Hamilton Murphy Advisory offer a full suite of bankruptcy advice services, each optimised to the circumstances of the individual and carried out with compassion and respect. Our bankruptcy experts and registered Trustee’s operate in Melbourne and across Australia to help you understand and navigate the process of bankruptcy.
For bankruptcy advice in Melbourne, Sydney, Brisbane, Gold Coast, Perth, or across Australia, please contact us – contact your nearest Hamilton Murphy team.
Once a person is made bankrupt, a Bankruptcy Trustee is appointed. The Trustee manages the bankrupt estate of the individual.
As a personal insolvency expert, the bankruptcy trustee is a registered and qualified specialist who is either a public servant (the Official Receiver) or an officer of the court (a registered bankruptcy trustee). Prior to presenting a creditor’s or debtor’s petition for bankruptcy, the individual can gain consent from the registered bankruptcy trustee of their choice. If no registered bankruptcy trustee is engaged, the Official Receiver becomes the bankrupt individual’s trustee.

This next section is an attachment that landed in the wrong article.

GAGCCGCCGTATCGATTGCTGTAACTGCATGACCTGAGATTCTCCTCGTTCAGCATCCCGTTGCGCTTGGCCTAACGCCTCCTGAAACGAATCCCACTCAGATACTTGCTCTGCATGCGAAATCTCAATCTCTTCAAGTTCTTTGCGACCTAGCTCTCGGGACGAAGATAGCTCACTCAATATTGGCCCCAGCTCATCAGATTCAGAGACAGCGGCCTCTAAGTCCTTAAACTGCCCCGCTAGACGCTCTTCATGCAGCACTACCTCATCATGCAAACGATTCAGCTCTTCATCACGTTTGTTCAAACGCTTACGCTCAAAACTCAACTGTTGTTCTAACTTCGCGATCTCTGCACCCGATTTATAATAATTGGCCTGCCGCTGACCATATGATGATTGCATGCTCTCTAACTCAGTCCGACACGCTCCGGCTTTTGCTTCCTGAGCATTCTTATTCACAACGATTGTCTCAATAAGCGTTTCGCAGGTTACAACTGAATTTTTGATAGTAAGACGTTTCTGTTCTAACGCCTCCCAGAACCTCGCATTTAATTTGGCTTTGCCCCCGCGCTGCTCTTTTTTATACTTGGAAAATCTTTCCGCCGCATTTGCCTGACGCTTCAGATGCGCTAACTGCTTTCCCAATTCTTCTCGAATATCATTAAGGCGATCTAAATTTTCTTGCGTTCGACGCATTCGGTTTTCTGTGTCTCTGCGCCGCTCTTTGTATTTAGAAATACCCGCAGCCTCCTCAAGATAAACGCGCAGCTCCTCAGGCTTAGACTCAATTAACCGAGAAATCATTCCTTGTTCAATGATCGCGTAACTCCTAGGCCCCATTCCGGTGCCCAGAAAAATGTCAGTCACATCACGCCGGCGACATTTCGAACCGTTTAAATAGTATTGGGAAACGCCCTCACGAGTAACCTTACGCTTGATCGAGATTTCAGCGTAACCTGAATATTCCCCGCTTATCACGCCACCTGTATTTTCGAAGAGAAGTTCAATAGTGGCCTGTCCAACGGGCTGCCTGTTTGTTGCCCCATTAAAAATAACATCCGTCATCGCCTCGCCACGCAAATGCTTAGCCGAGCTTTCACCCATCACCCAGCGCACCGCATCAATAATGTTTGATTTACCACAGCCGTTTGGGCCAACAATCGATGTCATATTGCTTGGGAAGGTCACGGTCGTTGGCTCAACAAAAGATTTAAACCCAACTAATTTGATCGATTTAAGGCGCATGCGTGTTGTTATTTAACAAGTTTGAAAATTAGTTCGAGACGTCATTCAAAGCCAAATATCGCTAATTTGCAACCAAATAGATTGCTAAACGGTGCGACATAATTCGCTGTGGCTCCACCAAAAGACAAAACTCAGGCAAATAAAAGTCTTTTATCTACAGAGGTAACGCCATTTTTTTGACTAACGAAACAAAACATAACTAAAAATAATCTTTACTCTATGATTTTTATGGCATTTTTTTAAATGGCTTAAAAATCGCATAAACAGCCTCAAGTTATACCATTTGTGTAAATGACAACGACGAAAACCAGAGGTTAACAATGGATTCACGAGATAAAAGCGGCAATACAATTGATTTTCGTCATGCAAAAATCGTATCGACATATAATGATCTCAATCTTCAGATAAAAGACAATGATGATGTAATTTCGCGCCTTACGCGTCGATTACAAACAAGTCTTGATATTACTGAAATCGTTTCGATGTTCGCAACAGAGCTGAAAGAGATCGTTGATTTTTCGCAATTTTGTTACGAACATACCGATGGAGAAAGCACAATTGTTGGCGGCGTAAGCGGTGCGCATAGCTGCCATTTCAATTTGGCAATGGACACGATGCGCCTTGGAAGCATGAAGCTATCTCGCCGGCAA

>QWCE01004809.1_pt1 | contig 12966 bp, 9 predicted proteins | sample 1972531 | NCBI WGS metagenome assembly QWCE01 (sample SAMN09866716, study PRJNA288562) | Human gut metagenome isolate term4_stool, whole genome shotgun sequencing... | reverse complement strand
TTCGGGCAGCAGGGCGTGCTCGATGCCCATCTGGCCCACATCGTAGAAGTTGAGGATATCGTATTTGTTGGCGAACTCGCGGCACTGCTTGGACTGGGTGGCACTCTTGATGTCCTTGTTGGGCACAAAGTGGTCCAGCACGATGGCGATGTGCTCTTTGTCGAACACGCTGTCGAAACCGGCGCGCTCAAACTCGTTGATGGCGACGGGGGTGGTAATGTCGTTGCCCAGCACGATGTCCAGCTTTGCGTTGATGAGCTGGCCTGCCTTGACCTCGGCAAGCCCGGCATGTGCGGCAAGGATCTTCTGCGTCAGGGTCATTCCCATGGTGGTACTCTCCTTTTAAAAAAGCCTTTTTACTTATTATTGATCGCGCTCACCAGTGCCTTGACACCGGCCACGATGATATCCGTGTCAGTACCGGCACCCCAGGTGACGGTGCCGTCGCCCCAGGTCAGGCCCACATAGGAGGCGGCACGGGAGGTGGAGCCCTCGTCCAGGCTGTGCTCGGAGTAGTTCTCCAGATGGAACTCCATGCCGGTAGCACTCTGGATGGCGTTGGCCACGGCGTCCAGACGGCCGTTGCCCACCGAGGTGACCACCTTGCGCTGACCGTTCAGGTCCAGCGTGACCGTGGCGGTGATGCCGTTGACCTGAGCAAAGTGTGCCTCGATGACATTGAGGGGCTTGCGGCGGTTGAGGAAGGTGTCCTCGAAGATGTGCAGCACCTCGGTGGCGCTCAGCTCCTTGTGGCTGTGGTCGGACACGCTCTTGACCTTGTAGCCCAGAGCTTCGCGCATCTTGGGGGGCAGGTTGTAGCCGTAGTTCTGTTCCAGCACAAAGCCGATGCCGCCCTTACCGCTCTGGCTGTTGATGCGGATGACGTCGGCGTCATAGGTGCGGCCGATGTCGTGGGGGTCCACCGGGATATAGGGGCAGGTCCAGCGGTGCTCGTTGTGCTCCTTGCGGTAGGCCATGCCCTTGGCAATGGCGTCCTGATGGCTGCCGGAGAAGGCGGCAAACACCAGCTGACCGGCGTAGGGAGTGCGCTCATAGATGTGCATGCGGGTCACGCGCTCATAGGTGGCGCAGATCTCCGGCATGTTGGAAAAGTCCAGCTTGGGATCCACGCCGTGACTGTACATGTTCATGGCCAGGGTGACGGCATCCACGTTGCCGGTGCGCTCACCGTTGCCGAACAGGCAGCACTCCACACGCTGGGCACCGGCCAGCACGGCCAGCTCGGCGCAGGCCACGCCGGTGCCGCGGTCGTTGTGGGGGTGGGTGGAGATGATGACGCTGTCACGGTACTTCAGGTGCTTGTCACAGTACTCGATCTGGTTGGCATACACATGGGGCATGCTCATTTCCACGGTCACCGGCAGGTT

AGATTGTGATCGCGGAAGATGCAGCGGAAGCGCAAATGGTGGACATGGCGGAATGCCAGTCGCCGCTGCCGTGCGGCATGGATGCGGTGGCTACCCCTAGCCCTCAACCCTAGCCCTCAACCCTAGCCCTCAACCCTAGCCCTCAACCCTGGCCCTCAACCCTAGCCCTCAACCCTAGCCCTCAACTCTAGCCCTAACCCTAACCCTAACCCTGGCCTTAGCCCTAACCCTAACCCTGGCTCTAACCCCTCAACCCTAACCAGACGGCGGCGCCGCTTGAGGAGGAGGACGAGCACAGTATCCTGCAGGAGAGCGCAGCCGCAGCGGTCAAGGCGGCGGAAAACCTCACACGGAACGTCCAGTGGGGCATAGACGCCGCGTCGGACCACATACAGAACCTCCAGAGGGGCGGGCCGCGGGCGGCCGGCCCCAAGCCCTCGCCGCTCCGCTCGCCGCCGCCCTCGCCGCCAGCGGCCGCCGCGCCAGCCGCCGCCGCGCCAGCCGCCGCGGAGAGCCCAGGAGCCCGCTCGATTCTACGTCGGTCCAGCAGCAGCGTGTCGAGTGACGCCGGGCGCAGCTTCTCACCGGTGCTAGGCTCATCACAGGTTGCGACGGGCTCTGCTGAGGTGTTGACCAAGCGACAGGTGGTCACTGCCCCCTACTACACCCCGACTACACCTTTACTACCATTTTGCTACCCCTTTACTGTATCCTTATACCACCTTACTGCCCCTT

A bankruptcy trustee has authority over the bankrupt individual to:
Fundamentally, the bankruptcy trustee is empowered to exercise all the bankrupt individual’s rights prior to their bankruptcy for them. Furthermore, there are additional recovery powers that can be exercised by the trustee that the individual does not have.
During the bankruptcy process, the trustee will: